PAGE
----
RE: Real Chicago Pizza
Sat, 12/24/05 3:33 PM
OK, I've registered for the sole reason of commenting on this thread, it's a pet peeve of mine. I grew up in the Chicago 'burbs, Warrenville, "The Boonies" to those of you that remember John Coleman on Channel 7. I spent close to 25 years there and the rest of my 43 years in just about every region of the rest of the country. I've lived in the Northeast, NYC, New England, the Deep South, Florida, California, and met Chicagoans all over the country. One subject always come up, the rest of the country is clueless when it comes to Pizza. The comment is usually followed with something like, "Yea there's a Pizzeria Uno here, and don't get me wrong, it's something, but I just miss Pizza, like real Pizza, You know?". I've heard this, almost exact phrase uttered by probably a hundred displaced Chicagoans over the years.
Now does this define what Chicago Pizza is? I don't know, but I'll say this, and first let me reiterate the town I grew up in, Warrenville. Chicago Tribune and the Suntimes (even the Today and the Daily News, back in the day) would publish the best pizzerias in Chicagoland and one distant suburban Pizzaria would consistently make the list, and that was Al's Pizza in Warrenville, which on many occasions shared ink in these lists with Home Run Inn (back when there was only one Home Run Inn). Warrenville didn't have much else, but it had Al's. My dad who went to Proviso would take us to Home Run all the time, also excellent. Thick/Thin? Home Run? Did something happen somewhere along the way? Last time I was there was probably in the early '80s and there was nothing thick about it. It was the standard pastry roller, thin to the edge Chicago pizza, amazing, but not thick, and thinner than any pizza I've ever had in NYC.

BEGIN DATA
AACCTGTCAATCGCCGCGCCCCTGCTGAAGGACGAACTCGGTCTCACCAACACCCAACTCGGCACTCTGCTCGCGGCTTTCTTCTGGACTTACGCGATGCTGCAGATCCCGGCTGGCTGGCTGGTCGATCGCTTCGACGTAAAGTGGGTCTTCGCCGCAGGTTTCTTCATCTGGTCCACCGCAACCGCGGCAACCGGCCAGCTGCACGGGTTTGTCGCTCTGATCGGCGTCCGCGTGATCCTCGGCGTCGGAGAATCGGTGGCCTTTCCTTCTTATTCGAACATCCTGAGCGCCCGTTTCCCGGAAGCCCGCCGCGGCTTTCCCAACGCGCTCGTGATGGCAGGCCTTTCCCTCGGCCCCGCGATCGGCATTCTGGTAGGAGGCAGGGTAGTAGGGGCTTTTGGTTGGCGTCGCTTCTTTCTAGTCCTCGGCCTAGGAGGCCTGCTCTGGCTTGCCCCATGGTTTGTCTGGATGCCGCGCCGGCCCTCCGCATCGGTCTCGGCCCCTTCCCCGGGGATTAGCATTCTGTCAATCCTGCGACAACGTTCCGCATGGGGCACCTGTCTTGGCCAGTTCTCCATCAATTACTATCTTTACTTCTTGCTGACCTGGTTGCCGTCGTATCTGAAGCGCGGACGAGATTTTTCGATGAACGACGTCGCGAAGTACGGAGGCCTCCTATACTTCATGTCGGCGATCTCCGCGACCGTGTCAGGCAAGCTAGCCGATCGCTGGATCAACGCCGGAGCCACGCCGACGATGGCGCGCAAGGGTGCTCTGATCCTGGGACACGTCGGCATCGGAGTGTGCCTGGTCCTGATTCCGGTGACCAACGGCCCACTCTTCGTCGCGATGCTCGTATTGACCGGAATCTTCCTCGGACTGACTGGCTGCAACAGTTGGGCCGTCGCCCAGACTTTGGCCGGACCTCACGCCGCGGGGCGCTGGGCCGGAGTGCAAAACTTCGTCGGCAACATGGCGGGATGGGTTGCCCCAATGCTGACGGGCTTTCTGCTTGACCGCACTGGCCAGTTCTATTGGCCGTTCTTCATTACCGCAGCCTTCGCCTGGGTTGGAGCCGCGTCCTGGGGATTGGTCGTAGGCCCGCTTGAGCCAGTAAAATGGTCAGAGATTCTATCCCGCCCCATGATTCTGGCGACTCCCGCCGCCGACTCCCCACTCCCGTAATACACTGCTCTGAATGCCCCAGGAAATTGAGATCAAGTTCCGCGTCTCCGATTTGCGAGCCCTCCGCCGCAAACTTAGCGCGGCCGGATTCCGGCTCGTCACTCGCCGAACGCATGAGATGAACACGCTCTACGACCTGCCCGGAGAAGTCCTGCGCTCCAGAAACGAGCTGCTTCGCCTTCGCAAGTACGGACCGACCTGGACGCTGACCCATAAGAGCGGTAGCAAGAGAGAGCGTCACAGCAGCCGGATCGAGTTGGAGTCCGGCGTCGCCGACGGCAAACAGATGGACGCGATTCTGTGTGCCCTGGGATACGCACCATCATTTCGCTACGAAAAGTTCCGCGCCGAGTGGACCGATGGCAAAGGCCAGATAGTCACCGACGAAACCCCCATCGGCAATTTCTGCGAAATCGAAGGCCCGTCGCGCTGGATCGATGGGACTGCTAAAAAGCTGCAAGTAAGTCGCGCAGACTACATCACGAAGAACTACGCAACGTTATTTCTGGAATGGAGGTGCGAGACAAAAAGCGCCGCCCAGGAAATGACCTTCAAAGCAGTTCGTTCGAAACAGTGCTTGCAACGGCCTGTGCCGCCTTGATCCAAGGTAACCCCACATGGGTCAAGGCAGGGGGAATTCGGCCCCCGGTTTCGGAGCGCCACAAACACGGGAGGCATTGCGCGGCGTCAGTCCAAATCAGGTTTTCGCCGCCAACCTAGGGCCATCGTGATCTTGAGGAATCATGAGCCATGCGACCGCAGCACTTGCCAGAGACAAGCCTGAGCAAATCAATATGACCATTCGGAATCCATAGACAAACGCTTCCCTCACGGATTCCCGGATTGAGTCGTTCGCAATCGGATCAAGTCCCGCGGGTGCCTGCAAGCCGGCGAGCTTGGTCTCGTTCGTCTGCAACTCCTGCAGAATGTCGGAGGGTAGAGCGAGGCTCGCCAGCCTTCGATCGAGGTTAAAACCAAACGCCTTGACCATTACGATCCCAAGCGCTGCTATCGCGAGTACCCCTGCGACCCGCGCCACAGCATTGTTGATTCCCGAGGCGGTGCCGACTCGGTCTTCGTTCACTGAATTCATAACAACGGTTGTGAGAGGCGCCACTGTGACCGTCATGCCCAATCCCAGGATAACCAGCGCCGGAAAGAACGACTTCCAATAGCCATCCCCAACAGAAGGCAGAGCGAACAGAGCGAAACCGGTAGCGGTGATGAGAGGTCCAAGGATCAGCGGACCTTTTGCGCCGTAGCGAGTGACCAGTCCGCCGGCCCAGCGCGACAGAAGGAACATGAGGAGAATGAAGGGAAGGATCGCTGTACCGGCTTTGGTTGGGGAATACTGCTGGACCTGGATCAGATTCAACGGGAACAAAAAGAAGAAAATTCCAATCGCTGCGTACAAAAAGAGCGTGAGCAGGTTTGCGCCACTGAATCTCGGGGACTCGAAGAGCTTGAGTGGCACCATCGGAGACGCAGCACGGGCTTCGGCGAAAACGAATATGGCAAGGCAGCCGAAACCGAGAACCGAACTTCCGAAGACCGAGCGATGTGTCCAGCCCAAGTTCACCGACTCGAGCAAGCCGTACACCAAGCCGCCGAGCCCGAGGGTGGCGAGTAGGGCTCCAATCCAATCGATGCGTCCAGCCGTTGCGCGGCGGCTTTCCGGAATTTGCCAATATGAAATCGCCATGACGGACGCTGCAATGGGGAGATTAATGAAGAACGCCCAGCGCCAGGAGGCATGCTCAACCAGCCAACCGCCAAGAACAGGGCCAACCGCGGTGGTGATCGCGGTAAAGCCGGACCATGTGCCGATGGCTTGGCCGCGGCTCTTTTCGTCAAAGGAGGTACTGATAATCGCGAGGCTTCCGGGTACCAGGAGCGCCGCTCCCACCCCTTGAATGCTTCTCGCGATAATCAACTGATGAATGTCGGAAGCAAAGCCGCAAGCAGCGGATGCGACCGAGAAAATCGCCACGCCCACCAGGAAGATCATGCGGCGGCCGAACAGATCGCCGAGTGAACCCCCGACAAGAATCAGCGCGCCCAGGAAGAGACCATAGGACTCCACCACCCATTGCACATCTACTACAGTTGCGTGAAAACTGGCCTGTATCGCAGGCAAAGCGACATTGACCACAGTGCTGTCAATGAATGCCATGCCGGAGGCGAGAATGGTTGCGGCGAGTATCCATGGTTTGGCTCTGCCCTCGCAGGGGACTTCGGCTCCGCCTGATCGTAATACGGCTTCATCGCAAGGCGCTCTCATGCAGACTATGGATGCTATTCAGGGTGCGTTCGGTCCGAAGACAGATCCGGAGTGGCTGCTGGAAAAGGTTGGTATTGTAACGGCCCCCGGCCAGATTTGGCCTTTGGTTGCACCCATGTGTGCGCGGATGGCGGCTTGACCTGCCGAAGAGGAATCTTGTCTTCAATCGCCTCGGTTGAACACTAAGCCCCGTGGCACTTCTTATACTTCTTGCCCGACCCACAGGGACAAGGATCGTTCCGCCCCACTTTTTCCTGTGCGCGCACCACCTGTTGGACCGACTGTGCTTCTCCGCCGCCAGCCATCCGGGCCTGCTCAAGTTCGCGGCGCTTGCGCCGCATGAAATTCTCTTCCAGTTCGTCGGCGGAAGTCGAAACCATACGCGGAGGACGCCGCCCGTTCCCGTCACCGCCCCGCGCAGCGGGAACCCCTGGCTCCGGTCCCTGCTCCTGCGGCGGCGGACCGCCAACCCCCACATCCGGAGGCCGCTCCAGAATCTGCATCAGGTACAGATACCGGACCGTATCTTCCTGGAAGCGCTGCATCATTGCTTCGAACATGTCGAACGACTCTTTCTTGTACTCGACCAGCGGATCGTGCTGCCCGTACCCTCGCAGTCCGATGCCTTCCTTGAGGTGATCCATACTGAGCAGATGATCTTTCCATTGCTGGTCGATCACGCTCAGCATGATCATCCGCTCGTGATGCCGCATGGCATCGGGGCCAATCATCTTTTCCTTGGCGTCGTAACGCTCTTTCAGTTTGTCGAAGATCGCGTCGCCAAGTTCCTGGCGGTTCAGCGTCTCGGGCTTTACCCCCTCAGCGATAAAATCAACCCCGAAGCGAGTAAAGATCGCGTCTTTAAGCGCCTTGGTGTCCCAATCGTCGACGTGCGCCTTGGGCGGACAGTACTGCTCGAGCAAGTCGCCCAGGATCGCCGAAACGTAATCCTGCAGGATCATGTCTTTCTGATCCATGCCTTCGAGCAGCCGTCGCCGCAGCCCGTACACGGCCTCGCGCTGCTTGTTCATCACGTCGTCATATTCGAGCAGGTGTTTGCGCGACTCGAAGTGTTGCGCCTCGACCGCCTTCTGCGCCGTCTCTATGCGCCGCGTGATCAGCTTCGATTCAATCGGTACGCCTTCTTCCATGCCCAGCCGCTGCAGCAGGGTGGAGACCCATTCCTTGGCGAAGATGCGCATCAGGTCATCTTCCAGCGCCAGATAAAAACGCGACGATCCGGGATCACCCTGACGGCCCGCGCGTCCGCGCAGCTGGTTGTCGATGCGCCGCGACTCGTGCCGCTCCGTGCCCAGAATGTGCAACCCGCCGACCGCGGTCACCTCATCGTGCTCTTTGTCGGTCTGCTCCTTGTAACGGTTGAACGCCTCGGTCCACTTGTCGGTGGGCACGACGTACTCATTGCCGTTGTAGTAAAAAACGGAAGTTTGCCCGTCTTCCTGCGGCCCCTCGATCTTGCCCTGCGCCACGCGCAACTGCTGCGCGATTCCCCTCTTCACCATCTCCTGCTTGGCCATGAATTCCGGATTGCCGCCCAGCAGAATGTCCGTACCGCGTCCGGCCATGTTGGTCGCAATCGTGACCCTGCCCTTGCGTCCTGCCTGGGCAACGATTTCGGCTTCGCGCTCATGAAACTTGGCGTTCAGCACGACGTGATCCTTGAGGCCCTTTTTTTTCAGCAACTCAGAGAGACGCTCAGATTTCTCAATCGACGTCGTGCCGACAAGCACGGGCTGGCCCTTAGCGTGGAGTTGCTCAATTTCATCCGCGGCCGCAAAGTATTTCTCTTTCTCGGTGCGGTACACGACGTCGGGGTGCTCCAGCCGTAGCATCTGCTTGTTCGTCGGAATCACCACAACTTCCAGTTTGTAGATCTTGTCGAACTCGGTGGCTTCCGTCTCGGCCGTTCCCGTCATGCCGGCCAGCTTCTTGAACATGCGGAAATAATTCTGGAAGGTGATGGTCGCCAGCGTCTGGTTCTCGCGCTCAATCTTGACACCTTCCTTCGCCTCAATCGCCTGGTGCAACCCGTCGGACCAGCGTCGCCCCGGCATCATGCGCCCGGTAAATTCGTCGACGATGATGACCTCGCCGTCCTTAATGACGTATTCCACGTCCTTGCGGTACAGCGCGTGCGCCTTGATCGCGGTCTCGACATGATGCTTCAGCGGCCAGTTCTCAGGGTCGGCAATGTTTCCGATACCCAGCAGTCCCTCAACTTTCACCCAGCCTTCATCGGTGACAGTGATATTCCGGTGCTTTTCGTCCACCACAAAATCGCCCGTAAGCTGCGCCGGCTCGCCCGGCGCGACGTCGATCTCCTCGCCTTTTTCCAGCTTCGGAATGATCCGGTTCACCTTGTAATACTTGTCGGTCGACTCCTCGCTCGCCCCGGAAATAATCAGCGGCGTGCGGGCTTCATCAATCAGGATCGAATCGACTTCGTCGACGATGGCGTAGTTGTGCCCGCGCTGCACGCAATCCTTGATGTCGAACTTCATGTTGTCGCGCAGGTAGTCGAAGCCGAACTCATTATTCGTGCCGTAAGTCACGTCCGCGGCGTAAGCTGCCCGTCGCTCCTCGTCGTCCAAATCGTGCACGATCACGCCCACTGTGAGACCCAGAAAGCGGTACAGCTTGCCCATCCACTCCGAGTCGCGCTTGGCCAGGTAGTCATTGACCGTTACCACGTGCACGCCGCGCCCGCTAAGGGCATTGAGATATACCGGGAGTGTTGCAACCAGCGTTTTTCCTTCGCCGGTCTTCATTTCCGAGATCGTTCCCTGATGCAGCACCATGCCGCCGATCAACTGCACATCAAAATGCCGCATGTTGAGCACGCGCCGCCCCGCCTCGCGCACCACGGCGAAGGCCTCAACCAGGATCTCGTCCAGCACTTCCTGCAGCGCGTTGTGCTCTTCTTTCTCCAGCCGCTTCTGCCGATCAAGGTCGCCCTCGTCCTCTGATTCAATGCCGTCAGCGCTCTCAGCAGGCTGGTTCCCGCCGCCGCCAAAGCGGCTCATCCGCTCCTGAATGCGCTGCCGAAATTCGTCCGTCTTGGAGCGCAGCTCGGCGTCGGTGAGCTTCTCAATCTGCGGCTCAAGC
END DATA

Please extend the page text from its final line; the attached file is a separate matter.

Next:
New Yorkers *can* make pizza, their own style, and occasionally a displaced New Yorker can duplicate this outside of his home town. I've had pretty good replicas of New York Pizzas in Los Angeles and Florida, rare but they exist. But Chicago thin, is a delicacy that the rest of the country knows not. Thin to the edge, a slight seared crispness in the crust, but generally requires a gentle perforating with the teeth to break the small leathery square into a bite size morsel. There is no air bubbles in the crust, nothing bready about it. Straight out of the oven it is insanely hot, but it's at it's best, and requires you to somewhat inhale it, a reverse blowing of sorts. The sauce should make your gums sting from the tomato acids and spices, the sausage should be distinctly spicy and in loose meat ball form, never sprinkled or sliced. Chicago thin, never has corn meal on the bottom of the crust, never has leftover crust edges after consumption. The question was asked, "could you look at a table of thin Pizzas and pick out the one made in Chicago, yes I could, by sight, by smell, yes I could pick one out. Easier than I could pick out a NYC pie and certainly easier than I could pick out a pan pizza actually made by a Pizzeria in Chicagoland.
There are a lot of things that have propagated from their regional roots to the rest of the country. I've lived all over and sampled the original versions of many things. Many never seem to make it out of their home towns successfully, and some only rarely. A great Philly cheese steak hogie is a rare thing outside of Philly, you usually have to coach the preparer to even have a chance, a great New York Pizza is a rare thing outside of NYC. If you haven't had french dip at Philipes in LA, you don't understand the concept, you don't get a bowl of au jus, the best ones are made with lamb and you put hot (like make your nose hurt hot) mustard on them. But Chicago has so many that can't seem to make it out, where are the Italian Beefs? why can't I buy Slotkowski Polish Sausage (and btw kielbasa literally means sausage in Polish, so Jimmy Deans breakfast sausage is Kielbasa, it's "Polish Sausage"), Chicago hotdogs have steamed poppy seed buns, celery salt, no ketchup and dark green sport peppers, not Tabasco peppers or jalapenos.
I've given up these wonderful things so that I don't have to kick big boulders of black ice off my car or carry what now seems strange, that squeegy looking thing with the hard plastic edge and the brush on the other end thingy in my car. Have no desire to ever do that again, I just miss the food. Fair trade for 79 degrees on Christmas Eve? I think so.